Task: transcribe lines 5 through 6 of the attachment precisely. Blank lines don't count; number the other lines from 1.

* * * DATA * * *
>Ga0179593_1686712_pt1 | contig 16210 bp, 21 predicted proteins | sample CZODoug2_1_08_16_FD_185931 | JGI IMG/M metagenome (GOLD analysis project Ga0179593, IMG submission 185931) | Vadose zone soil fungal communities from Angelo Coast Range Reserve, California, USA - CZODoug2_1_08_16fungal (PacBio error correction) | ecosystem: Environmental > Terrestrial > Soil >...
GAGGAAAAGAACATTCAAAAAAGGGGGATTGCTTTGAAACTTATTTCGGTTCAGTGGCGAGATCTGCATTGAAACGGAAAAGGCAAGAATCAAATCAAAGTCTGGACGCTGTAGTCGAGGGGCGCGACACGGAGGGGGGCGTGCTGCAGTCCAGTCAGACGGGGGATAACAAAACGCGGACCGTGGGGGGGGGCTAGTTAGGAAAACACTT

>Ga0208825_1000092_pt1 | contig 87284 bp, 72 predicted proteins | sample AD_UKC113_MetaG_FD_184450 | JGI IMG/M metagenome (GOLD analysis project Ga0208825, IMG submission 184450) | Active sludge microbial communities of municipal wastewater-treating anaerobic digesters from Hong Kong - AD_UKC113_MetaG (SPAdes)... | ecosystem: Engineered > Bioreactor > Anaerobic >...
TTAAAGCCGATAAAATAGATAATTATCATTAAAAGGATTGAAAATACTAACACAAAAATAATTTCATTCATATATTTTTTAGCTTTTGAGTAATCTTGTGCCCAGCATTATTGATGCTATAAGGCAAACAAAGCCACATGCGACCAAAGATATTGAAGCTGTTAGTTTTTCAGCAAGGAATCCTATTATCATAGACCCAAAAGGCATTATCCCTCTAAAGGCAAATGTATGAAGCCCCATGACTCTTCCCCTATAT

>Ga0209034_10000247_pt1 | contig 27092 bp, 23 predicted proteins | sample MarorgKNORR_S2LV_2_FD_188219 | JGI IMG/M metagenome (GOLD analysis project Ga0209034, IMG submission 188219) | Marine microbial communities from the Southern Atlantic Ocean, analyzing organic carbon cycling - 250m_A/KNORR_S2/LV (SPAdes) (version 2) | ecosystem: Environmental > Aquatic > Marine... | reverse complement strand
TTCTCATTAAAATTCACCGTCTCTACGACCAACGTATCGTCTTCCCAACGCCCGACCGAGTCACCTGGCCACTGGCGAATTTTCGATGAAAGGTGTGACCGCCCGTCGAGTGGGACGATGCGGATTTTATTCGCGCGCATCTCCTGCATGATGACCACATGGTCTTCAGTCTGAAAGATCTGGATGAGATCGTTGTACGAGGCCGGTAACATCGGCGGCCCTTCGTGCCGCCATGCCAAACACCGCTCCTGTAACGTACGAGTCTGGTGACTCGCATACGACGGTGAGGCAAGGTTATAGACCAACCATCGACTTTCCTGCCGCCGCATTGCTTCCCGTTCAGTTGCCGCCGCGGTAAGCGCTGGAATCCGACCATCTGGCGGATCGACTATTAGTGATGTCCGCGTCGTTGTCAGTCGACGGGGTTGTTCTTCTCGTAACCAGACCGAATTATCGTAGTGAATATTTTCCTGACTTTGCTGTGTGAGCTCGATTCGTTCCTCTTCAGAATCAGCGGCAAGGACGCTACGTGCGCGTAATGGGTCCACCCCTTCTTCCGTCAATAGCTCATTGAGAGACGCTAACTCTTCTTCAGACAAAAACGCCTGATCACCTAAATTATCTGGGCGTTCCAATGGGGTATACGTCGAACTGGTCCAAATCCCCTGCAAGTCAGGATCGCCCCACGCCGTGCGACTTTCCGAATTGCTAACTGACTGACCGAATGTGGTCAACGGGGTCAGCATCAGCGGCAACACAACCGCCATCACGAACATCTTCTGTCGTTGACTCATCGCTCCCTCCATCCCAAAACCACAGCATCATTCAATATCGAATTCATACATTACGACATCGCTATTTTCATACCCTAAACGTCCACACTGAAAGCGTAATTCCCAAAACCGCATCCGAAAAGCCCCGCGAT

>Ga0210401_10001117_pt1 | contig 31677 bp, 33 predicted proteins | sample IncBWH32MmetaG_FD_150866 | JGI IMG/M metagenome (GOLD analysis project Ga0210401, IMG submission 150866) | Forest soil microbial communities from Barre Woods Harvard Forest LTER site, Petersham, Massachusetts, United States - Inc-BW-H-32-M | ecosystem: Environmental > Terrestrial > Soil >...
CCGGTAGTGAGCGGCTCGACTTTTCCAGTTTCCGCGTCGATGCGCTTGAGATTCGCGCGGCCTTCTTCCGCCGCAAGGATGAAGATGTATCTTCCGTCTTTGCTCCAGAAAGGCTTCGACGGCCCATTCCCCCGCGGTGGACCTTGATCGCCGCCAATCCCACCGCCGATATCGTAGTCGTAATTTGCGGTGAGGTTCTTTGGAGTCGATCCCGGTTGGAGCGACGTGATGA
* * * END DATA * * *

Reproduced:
>Ga0209034_10000247_pt1 | contig 27092 bp, 23 predicted proteins | sample MarorgKNORR_S2LV_2_FD_188219 | JGI IMG/M metagenome (GOLD analysis project Ga0209034, IMG submission 188219) | Marine microbial communities from the Southern Atlantic Ocean, analyzing organic carbon cycling - 250m_A/KNORR_S2/LV (SPAdes) (version 2) | ecosystem: Environmental > Aquatic > Marine... | reverse complement strand
TTCTCATTAAAATTCACCGTCTCTACGACCAACGTATCGTCTTCCCAACGCCCGACCGAGTCACCTGGCCACTGGCGAATTTTCGATGAAAGGTGTGACCGCCCGTCGAGTGGGACGATGCGGATTTTATTCGCGCGCATCTCCTGCATGATGACCACATGGTCTTCAGTCTGAAAGATCTGGATGAGATCGTTGTACGAGGCCGGTAACATCGGCGGCCCTTCGTGCCGCCATGCCAAACACCGCTCCTGTAACGTACGAGTCTGGTGACTCGCATACGACGGTGAGGCAAGGTTATAGACCAACCATCGACTTTCCTGCCGCCGCATTGCTTCCCGTTCAGTTGCCGCCGCGGTAAGCGCTGGAATCCGACCATCTGGCGGATCGACTATTAGTGATGTCCGCGTCGTTGTCAGTCGACGGGGTTGTTCTTCTCGTAACCAGACCGAATTATCGTAGTGAATATTTTCCTGACTTTGCTGTGTGAGCTCGATTCGTTCCTCTTCAGAATCAGCGGCAAGGACGCTACGTGCGCGTAATGGGTCCACCCCTTCTTCCGTCAATAGCTCATTGAGAGACGCTAACTCTTCTTCAGACAAAAACGCCTGATCACCTAAATTATCTGGGCGTTCCAATGGGGTATACGTCGAACTGGTCCAAATCCCCTGCAAGTCAGGATCGCCCCACGCCGTGCGACTTTCCGAATTGCTAACTGACTGACCGAATGTGGTCAACGGGGTCAGCATCAGCGGCAACACAACCGCCATCACGAACATCTTCTGTCGTTGACTCATCGCTCCCTCCATCCCAAAACCACAGCATCATTCAATATCGAATTCATACATTACGACATCGCTATTTTCATACCCTAAACGTCCACACTGAAAGCGTAATTCCCAAAACCGCATCCGAAAAGCCCCGCGAT